Some of you may think that means Rebecca did all the inviting. That’s not the case at all. She engaged step by step in a very methodical process. The first thing she did was tell the group that their job was to grow. This message was met with resistance. There were some in the group who did not want to grow. They didn’t want “outsiders” messing things up. This was their group made up of people they were comfortable with. What if they didn’t like the new people? Rebecca held her ground, and the people who didn’t want to grow left the group. Now she was down to four kids.
Rebecca took those four kids and poured everything she had into them. She went to every event, every game, every concert, every party. Every opportunity she had to embed herself in the lives of the youth of this town, she took. She didn’t sit in the church and wait for youth to come to her, she went to them. She met youth on their terms, in their space. She made herself the guest. Instead of setting herself up as someone with the answers, she made herself a student of youth culture. She invited them to teach her. She showed up for them. Then they started showing up for her.
According to Rebecca, it only took about a year of networking and showing up before word about the youth group at FCC Granby started to spread. In other words, the youth themselves became the inviters. There wasn’t any fancy advertising. There weren’t any splashy events. It was all word of mouth. The reason I mention this is that this is consistent with other stories I’ve heard about church growth. My office manager in Stamford was a member of Grace Church in New Canaan for many years. Today Grace Church has thousands of members in a multi-million dollar campus that was featured in the New York Times because of its award-winning architecture. She told me she remembered the church went it was a group of people meeting in the pastor’s back yard. I asked her what was the secret to their growth. She said, “It was all word of mouth.” In terms of our FCC youth group, the eight that then became four has increased 10-fold to a group of over 40 kids. What if our church membership increased 10-fold? We would have a whole new set of problems. Good problems. Let everyone who hears, say, “Come.” Let everyone who is thirsty come.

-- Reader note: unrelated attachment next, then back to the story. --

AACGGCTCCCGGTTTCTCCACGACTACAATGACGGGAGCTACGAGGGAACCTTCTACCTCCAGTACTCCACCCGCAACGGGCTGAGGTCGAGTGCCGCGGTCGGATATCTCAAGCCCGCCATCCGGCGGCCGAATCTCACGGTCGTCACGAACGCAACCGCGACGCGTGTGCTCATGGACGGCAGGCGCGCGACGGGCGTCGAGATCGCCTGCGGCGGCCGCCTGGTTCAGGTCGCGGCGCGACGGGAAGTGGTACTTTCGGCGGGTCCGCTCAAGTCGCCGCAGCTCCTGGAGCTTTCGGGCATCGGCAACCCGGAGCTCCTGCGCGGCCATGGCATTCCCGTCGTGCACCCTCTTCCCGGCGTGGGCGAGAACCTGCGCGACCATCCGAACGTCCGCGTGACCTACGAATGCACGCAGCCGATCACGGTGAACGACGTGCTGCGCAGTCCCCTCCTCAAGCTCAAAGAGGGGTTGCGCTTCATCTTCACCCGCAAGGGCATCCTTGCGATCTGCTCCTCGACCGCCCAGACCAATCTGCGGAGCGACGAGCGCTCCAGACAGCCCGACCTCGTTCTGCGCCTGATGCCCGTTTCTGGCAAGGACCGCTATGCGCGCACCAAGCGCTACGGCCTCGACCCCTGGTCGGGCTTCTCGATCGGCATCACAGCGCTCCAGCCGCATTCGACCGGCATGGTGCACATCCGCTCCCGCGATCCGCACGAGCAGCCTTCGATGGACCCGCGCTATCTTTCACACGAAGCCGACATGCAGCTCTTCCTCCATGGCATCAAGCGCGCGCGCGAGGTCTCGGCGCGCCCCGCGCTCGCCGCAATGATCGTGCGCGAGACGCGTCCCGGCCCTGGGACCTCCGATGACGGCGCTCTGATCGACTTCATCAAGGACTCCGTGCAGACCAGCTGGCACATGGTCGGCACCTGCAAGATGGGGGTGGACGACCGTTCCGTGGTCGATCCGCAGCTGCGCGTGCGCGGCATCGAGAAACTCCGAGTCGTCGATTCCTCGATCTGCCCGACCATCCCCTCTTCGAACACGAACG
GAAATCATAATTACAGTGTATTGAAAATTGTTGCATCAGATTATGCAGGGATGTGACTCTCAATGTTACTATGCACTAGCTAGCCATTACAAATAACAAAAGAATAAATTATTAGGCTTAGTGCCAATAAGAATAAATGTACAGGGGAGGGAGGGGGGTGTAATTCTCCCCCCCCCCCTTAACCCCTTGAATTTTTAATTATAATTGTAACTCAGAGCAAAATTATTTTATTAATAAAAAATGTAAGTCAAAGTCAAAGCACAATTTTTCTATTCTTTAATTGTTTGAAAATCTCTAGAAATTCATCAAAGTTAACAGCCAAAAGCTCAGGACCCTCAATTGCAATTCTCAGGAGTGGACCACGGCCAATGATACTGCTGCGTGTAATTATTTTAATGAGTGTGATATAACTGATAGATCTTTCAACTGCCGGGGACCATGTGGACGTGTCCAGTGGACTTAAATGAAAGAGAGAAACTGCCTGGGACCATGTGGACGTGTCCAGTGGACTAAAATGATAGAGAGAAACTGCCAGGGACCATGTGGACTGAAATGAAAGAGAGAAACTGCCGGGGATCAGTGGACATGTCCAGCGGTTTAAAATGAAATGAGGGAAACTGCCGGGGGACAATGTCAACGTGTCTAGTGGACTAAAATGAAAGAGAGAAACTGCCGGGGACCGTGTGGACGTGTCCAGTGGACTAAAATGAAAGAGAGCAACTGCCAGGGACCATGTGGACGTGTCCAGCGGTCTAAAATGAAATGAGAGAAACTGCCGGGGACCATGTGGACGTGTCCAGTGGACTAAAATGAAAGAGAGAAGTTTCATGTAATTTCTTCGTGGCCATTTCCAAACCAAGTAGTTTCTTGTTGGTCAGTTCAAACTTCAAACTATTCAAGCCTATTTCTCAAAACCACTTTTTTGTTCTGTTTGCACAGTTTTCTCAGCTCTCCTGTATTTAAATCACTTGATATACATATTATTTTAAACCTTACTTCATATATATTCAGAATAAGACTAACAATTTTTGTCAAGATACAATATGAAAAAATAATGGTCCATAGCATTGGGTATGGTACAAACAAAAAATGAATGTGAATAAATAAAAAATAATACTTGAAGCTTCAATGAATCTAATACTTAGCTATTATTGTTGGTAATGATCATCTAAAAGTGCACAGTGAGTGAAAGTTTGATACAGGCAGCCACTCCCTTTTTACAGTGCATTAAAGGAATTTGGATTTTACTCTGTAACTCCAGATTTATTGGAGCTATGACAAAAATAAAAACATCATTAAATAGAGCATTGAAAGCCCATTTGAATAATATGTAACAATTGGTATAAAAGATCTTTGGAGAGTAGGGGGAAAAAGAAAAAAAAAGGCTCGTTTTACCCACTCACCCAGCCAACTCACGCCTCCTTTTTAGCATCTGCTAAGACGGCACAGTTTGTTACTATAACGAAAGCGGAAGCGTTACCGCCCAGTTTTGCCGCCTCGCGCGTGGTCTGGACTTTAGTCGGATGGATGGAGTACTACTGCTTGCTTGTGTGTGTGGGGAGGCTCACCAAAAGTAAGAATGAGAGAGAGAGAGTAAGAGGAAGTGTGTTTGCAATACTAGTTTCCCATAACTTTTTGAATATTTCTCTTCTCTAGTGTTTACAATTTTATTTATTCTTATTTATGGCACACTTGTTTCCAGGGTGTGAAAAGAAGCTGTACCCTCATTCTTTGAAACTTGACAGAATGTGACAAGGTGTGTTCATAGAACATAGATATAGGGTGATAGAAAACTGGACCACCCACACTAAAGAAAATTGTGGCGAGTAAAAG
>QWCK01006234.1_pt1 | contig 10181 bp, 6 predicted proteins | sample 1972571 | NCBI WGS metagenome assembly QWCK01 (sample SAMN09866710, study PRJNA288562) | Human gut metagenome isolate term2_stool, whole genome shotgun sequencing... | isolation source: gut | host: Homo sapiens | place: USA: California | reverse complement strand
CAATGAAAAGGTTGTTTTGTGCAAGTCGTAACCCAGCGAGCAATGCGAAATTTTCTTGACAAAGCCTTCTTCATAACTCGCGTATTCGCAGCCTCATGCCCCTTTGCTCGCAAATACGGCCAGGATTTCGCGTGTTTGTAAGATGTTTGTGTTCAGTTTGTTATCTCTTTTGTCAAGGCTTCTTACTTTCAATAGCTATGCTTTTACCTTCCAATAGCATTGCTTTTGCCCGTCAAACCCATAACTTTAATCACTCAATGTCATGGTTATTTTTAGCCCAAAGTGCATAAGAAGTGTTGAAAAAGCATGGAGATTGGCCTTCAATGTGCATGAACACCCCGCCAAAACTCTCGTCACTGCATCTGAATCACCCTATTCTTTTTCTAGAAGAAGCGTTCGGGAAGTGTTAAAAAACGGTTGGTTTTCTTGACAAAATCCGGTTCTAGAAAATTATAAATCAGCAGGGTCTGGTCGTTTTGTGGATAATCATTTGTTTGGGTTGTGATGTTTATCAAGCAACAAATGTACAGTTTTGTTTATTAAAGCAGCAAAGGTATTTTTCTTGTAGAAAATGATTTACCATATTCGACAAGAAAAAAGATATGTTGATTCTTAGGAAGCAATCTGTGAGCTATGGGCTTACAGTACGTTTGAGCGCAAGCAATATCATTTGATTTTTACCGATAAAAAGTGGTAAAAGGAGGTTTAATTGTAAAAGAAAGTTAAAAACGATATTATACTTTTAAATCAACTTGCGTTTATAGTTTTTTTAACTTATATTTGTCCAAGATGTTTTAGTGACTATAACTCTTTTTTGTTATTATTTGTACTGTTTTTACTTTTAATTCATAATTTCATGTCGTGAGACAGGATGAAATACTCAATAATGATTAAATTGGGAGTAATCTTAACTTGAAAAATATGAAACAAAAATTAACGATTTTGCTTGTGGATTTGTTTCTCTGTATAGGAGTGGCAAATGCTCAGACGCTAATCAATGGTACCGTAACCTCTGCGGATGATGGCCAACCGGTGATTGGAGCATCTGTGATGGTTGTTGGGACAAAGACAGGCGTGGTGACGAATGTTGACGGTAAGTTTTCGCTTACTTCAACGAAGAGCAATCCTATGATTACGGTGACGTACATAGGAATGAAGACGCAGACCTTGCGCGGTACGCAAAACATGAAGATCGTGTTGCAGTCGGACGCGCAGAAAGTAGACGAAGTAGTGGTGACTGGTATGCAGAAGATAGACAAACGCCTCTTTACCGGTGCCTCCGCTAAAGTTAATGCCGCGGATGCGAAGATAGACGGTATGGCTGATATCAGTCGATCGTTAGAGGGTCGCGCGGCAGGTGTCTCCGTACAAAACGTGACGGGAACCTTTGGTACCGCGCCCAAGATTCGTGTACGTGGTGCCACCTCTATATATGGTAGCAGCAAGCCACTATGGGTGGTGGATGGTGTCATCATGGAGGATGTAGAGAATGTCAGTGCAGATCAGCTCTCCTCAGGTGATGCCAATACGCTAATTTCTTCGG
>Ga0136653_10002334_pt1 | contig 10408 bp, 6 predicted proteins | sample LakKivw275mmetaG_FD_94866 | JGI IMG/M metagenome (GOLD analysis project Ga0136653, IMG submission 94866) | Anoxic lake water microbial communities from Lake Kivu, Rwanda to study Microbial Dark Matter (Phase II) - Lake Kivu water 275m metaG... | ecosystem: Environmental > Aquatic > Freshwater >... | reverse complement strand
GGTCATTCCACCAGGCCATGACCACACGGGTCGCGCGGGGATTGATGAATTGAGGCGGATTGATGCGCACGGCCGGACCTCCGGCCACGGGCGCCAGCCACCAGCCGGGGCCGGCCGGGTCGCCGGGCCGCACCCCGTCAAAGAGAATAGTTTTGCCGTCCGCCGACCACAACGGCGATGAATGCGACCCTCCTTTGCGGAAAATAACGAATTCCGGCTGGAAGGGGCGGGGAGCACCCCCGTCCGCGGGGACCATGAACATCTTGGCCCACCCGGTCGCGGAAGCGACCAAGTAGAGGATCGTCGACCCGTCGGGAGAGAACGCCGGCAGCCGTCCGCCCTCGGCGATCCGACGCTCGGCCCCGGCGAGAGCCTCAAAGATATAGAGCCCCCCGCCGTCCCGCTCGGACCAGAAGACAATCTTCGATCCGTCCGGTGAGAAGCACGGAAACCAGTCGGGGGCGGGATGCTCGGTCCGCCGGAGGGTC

The other thing that’s significant about our youth group is that it focuses on the spiritual needs of youth. The numbers only tell part of the story. Rebecca calls it “breaking into the hearts of our kids.” She describes her program as “No fun. No games. No food.” It’s the real stuff: honest, spiritual conversations about things that have direct relevance to their lives as teenagers, conversations, friendships, experiences that they can get nowhere else. If they could have these conversations elsewhere, they probably would. Rebecca sees her task as creating a safe container where young people can let down their pretenses, open their hearts, and be vulnerable. In other words, youth group is about getting real. It’s about authenticity. And, yes, sometimes they have food, fun, and games. Granby youth have spiritual lives and spiritual needs that aren’t being met anywhere else. I wonder if this is also the case for Granby adults?
Every one of us is here because someone else brought us whether it was a parent, grandparent, neighbor, or friend. Maybe it wasn’t to this particular church. Maybe you were one of the increasingly rare types who will just show up at church because it’s something you already value. But how did you come to value it? Because at some point somehow somewhere down the line someone said, “Come.”
Jesus didn’t wait for us to come to him. Scripture says, “5 Let the same mind be in you that was in Christ Jesus,
6 who, though he was in the form of God,
did not regard equality with God
as something to be exploited,
7 but emptied himself,
taking the form of a slave,
being born in human likeness.
The world is hurting. How can we be satisfied huddling together inside these enjoying each other’s company when there are so many longing for a heart connection? The goal of the spiritual life is the joy of extending oneself to welcome the other. How do you expect to grow if you won’t stretch? And stepping out beyond our familiar and comfortable walls into the world to engage people where they are is an endless opportunity to stretch. The Spirit says, “Come.” And if we indeed are the spiritual people we imagine ourselves to be, we say with every fiber of our being, “Come. We want you here. Let’s learn together how to heal this world.”